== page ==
Skills: Here is where you can choose a teacher with specific skills in test preparation, or working with children, for example.
Step 5: Scan Those Results for # of Lessons Taught
After all my other filters are set, I scan the results by eye to see who has taught the most lessons.
You cannot order your results by this parameter, and I understand why italki does this (because then students would only ever work with the tutors with the most lessons taught, and newbie tutors would end up on the last page forever without any hope of moving up the ranks).
However, from the student perspective, I still almost always try to go for one of the tutors with the most lessons taught (if I can manage to snag an open slot!)
These tutors have done their “flight hours” so to speak, so they are more likely to have a wide breadth of teaching experience and the corresponding resources, and they obviously have many students who keep going back to them, because they’re good.
Step 6: Give Your Teacher a Heads Up
Once you have booked your lesson, don’t forget to send the teacher a message and let him or her know:
- What languages you already speak
- Your current ability and challenges in your target language
- Your goals for your target language
- How often you plan to take lessons and/or up to which date
- Your interests, in case the teacher can use them to design lessons that are more interesting and relevant to you.
Some people use the first lesson to discuss these items, however I think this really puts the teacher on the spot and robs them of their chance to really wow you with an attractive lesson plan. So I always message them before the first lesson and try to give them enough time to prepare.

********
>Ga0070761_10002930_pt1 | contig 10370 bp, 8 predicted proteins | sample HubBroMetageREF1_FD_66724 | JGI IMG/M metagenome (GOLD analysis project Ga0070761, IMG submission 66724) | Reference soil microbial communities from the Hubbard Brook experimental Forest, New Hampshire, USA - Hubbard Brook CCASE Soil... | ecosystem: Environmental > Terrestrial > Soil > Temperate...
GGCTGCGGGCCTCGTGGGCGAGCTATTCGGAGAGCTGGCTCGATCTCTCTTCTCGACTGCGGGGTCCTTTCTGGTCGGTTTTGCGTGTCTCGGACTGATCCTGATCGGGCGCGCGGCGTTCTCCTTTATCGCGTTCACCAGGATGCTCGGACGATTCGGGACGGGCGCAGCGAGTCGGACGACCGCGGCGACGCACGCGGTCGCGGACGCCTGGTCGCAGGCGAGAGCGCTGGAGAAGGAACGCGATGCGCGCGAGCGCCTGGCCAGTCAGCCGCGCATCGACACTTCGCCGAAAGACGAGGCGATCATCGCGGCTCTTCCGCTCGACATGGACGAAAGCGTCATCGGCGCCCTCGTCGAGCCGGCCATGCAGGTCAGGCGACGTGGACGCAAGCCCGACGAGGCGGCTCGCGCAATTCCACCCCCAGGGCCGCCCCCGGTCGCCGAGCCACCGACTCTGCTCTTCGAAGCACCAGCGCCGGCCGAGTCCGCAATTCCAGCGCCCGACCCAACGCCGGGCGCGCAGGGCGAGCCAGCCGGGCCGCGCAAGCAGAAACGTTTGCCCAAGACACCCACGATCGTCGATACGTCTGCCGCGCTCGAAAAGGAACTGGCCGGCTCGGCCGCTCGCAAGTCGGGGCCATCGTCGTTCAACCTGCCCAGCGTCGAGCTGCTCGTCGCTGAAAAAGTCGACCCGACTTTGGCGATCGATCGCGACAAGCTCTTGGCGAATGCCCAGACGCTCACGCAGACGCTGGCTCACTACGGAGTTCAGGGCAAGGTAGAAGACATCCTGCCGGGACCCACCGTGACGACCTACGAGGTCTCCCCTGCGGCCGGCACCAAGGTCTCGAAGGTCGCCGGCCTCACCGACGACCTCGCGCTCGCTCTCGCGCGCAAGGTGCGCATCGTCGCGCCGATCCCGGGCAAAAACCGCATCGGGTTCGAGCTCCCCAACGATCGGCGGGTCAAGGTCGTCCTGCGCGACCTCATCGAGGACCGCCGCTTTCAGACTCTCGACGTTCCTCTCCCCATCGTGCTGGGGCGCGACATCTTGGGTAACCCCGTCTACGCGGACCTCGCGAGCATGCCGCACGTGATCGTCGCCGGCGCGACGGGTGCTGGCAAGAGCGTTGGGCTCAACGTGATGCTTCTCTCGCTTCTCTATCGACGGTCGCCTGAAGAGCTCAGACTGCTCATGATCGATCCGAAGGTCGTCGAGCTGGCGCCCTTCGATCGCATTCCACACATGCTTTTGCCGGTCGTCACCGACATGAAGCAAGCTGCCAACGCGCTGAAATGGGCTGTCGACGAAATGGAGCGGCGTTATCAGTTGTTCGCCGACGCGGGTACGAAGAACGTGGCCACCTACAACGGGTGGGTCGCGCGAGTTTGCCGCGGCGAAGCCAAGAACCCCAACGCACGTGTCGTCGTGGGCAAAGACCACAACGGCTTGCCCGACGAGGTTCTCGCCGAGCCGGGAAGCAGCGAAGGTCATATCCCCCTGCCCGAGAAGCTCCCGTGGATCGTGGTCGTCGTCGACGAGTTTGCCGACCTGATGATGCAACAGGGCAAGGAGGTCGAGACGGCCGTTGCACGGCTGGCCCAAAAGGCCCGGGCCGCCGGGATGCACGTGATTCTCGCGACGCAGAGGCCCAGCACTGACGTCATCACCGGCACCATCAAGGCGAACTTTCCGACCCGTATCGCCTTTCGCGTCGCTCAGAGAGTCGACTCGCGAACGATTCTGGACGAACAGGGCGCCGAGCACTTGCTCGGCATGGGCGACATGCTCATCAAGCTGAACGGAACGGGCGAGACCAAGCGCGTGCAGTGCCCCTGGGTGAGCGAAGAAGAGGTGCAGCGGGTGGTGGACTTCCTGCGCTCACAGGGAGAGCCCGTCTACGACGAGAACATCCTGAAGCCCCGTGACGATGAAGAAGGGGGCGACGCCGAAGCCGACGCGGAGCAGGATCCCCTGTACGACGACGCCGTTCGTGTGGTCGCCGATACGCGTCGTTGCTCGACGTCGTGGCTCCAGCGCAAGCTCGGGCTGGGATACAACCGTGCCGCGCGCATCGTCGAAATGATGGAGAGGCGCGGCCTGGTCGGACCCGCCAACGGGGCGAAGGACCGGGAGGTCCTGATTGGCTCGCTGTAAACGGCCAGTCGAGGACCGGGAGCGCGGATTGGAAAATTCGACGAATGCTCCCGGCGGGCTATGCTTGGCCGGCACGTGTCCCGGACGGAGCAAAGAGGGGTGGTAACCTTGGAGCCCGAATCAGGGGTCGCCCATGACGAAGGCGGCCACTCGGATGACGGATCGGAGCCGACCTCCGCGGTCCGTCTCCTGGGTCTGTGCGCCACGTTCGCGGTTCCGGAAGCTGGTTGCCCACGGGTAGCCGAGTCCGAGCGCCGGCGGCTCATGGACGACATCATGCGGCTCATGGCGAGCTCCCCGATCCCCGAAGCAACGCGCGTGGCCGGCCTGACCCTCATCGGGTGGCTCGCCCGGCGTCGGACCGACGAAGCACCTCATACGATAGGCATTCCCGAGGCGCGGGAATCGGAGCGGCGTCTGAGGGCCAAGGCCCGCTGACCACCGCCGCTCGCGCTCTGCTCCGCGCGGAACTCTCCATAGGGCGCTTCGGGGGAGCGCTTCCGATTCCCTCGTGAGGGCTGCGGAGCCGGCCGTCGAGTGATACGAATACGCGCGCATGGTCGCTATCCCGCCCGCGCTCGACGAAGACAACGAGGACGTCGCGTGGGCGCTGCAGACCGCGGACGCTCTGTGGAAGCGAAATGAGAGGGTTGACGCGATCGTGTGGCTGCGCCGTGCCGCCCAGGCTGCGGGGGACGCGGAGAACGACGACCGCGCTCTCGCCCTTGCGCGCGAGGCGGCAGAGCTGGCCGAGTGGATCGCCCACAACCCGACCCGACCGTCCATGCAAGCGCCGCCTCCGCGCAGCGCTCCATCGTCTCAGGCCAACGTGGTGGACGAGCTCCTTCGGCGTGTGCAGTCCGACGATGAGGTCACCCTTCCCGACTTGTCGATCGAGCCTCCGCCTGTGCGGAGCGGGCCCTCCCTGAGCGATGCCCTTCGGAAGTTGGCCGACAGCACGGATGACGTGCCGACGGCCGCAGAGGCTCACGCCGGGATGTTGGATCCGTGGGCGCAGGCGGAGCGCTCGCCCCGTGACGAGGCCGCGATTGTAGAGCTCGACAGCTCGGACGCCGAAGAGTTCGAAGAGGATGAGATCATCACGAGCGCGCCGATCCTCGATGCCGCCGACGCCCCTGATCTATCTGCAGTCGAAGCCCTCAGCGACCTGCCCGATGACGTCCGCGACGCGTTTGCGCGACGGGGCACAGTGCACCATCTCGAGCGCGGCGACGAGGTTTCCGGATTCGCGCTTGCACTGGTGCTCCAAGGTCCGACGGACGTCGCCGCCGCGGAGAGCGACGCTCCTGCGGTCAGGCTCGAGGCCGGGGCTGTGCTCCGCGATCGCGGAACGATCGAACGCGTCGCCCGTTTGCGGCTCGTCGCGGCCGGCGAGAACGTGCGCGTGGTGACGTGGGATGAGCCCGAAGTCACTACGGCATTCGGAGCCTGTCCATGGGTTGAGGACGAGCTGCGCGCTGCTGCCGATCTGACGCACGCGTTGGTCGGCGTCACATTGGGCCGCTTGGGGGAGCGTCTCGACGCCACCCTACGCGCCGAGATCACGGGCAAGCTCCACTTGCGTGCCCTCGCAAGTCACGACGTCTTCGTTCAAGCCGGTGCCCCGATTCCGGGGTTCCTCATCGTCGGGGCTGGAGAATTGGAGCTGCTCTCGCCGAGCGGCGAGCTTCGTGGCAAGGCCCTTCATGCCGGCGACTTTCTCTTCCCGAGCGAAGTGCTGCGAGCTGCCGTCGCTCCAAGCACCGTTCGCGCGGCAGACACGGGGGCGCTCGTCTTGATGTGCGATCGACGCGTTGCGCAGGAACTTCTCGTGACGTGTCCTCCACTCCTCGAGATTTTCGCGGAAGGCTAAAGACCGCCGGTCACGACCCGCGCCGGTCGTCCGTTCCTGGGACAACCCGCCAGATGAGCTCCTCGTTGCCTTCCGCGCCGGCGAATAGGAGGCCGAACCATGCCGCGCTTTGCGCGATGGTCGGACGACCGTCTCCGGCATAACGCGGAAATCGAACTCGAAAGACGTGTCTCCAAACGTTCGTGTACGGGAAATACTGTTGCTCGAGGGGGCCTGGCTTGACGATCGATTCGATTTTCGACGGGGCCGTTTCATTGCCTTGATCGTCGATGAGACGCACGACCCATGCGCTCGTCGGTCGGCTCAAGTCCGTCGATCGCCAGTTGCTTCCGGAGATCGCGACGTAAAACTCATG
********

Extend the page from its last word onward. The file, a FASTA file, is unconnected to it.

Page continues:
Step 7: Prepare For Your Lesson
About 5 minutes before the italki lesson (not right as the lesson is starting) I make sure I have my headphones set up, that I’m in an appropriate location without too much noise and with a strong internet connection, and that I’ve opened up any materials the teacher sent to me, so that the first five minutes of the lesson aren’t spent fumbling to get ready.
If it isn’t your first lesson, make sure you at least glance at the materials from your previous lesson – put that material right in your short-term memory so that you are ready to use it.
Once I’ve found a teacher or teachers that I like, I usually set a reminder in my calendar for every Friday afternoon, to book the following week’s lessons.
That’s the timing that works best for me. I’m not usually able to plan further ahead than that, but it is also important to book lessons as far in advance as you can, so that they become a priority for you and not an expendable task that gets put off indefinitely.
That’s it for now, I hope this helps you get the most out of your online language lessons! If you’re new to italki, go ahead and get signed up here.
Have you tried out any of these steps? How did they work out for you? Do you have any other recommendations for how to get the most out of italki? Please let us know in the comments!
how does italki work? is it through skype, google hangouts or what?
Great question! Italki does have its own Zoom-like platform, but you can also easily use any other platform (WeChat, Skype, Zoom, etc.)
The main value italki delivers is in helping you find the right tutor, and then helping to manage both payments and accountability (reminders, reviews, etc).
Thank you for the post!
Bookmarking your blog for easier reference
Do you know why the rates for teachers are so cheap? 15 or 20 USD per hour for Russian tutoring from a professional teacher gives me pause. Thank you!